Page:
I'm walking across the hospital's grounds with three mattresses on my head. This is my second trip.
Some people stare at the unusual sight of a white person walking with things on their head. Everyone else carries everything that way, so I figure I should try it. Some people laugh, some offer to help.
We're setting up the third building of the malaria ward for our full opening on July 1st. It's July 1st, around 5pm. The logistics department has been scrambling to get everything ready, with all of the projects that we're taking on, but with the last-minute delivery of 12 mattresses from the nearest big city (4 hours' drive to the northeast), we're finally ready to go.
We just have to put the mattress casings on these new mattresses, change out one broken bed frame, string up rope for the mosquito nets, find the key for the padlock on the back door, and fix two lightbulbs.
I tie the final knot on the rope for the mosquito nets, and I reassure the nurse supervisor that we'll be back in the morning to fix the lights. As I head out the door, saying I'll send the key as soon as I get back to the office, I pass a mother with her sick child in her arms. She's headed into the ward we just opened. Already.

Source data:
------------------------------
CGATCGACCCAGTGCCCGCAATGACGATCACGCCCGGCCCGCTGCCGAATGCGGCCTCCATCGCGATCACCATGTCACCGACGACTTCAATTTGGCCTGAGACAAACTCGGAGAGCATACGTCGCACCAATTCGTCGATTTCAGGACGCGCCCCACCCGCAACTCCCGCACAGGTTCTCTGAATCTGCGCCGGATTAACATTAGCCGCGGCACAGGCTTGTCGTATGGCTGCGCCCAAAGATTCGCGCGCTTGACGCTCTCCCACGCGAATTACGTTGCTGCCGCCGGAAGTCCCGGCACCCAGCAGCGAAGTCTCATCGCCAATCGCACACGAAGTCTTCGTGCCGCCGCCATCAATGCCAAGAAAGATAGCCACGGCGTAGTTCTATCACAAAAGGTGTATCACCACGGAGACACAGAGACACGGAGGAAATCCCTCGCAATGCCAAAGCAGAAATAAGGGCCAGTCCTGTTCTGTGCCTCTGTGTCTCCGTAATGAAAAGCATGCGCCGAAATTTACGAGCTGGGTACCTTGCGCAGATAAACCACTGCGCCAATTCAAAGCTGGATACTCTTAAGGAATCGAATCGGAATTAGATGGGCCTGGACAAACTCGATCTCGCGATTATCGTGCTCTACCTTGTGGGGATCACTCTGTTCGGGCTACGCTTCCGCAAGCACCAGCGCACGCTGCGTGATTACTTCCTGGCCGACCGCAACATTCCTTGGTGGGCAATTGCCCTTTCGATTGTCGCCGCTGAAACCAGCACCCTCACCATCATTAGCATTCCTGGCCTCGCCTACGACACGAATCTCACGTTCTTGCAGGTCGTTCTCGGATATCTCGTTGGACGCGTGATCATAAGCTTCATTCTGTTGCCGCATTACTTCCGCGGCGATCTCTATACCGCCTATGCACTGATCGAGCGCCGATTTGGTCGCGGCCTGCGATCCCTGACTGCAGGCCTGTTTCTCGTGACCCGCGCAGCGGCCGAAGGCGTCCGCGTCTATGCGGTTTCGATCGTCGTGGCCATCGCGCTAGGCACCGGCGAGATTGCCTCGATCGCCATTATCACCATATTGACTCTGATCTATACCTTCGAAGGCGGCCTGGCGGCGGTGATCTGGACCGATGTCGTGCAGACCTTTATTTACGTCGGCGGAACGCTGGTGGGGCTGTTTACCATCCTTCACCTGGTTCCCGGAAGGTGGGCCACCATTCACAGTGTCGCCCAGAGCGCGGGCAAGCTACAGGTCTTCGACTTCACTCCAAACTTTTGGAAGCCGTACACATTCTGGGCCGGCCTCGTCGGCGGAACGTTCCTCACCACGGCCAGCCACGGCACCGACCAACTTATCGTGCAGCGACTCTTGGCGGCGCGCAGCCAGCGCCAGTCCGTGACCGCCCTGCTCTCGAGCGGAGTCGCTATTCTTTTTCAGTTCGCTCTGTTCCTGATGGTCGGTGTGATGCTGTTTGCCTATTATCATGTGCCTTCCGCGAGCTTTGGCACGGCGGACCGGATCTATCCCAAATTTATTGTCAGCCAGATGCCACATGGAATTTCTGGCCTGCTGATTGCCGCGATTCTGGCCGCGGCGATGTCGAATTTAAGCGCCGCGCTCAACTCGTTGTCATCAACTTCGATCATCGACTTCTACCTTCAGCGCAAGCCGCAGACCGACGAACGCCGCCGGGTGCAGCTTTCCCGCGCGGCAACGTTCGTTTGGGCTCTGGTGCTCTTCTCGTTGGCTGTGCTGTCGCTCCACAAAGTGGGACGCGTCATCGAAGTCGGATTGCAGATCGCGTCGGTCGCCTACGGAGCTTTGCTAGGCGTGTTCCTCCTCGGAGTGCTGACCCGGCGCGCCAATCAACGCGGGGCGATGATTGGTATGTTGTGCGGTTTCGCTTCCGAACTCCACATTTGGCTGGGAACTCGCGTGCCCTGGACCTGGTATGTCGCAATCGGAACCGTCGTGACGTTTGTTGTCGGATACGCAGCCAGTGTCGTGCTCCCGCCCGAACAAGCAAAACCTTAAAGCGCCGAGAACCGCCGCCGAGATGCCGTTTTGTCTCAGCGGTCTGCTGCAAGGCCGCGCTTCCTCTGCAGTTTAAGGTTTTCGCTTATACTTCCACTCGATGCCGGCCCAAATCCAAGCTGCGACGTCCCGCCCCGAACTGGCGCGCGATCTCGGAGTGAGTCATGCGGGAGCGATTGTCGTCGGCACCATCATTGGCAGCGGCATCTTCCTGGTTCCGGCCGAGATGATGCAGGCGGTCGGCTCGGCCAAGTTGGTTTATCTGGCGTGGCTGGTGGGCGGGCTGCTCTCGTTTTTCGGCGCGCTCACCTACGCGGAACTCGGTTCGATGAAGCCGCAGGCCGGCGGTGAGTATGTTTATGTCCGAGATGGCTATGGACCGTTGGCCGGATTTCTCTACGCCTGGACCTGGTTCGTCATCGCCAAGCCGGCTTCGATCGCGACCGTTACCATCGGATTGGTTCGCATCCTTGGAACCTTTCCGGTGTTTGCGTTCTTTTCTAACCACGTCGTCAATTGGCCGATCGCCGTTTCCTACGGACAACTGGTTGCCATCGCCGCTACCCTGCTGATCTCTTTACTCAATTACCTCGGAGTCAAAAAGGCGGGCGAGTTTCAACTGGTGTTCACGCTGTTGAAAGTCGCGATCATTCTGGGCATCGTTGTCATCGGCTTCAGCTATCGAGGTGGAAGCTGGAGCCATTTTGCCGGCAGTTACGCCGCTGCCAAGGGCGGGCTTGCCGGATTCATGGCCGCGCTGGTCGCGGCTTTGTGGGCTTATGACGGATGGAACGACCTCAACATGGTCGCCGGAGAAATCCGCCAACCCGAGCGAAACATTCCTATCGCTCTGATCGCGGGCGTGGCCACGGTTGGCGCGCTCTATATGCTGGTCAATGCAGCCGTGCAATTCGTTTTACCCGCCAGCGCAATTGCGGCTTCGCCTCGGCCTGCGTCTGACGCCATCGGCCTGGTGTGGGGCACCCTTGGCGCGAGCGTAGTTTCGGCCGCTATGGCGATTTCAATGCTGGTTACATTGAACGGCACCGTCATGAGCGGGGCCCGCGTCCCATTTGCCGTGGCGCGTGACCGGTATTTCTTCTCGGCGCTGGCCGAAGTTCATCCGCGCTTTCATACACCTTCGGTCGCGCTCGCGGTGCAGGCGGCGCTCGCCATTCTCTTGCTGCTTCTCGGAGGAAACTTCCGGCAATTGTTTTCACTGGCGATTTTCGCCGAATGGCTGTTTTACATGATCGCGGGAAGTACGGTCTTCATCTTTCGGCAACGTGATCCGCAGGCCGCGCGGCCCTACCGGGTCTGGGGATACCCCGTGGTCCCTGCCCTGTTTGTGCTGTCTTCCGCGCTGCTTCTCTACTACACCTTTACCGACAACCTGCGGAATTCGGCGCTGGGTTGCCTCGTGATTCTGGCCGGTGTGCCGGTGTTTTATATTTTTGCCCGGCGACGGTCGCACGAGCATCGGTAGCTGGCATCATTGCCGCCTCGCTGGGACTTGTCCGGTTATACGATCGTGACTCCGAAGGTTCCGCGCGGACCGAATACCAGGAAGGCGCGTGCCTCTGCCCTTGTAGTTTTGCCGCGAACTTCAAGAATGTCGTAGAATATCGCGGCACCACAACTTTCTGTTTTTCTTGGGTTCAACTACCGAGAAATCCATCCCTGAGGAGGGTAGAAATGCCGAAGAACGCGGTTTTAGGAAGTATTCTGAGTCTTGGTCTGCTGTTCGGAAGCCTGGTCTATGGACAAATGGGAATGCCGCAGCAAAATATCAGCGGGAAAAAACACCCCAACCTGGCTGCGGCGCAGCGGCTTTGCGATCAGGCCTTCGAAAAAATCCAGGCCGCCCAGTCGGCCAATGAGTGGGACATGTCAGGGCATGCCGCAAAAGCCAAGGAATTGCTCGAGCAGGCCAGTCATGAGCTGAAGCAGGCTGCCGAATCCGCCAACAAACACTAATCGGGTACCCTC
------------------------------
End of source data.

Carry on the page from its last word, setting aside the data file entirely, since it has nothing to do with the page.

All of our beds are full in the intensive care section, and we only have one or two beds open in the post-intensive ward. The medics tell me we admit about 25 patients a day this week, and we have 25 intensive-care beds.
On my way out of the hospital, as I rush to a meeting about transport policy for our external activities supporting the rural health centers, I check that the tent we set up last week has had its electricity and lighting installed. This will house our nutritional supplement preparation area, for the malnourished children in our ward. Everything's installed. I make a note to send over a power strip and some fans tomorrow.
I have a feeling that there will also be beds with patients in there within the next week.